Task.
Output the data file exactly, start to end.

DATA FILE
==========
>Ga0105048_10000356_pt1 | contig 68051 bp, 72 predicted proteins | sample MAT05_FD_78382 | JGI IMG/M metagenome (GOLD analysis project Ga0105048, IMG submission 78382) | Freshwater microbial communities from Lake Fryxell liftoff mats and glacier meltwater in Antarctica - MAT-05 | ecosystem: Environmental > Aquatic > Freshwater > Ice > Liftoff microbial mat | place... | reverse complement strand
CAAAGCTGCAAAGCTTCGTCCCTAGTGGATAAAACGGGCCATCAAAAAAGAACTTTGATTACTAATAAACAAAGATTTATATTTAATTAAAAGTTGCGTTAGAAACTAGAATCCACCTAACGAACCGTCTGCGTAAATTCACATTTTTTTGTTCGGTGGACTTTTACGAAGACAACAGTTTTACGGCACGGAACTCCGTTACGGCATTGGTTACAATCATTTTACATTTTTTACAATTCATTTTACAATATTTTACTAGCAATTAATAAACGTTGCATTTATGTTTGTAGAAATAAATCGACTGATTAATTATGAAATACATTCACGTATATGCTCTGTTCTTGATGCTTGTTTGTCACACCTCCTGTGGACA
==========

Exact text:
>Ga0105048_10000356_pt1 | contig 68051 bp, 72 predicted proteins | sample MAT05_FD_78382 | JGI IMG/M metagenome (GOLD analysis project Ga0105048, IMG submission 78382) | Freshwater microbial communities from Lake Fryxell liftoff mats and glacier meltwater in Antarctica - MAT-05 | ecosystem: Environmental > Aquatic > Freshwater > Ice > Liftoff microbial mat | place... | reverse complement strand
CAAAGCTGCAAAGCTTCGTCCCTAGTGGATAAAACGGGCCATCAAAAAAGAACTTTGATTACTAATAAACAAAGATTTATATTTAATTAAAAGTTGCGTTAGAAACTAGAATCCACCTAACGAACCGTCTGCGTAAATTCACATTTTTTTGTTCGGTGGACTTTTACGAAGACAACAGTTTTACGGCACGGAACTCCGTTACGGCATTGGTTACAATCATTTTACATTTTTTACAATTCATTTTACAATATTTTACTAGCAATTAATAAACGTTGCATTTATGTTTGTAGAAATAAATCGACTGATTAATTATGAAATACATTCACGTATATGCTCTGTTCTTGATGCTTGTTTGTCACACCTCCTGTGGACA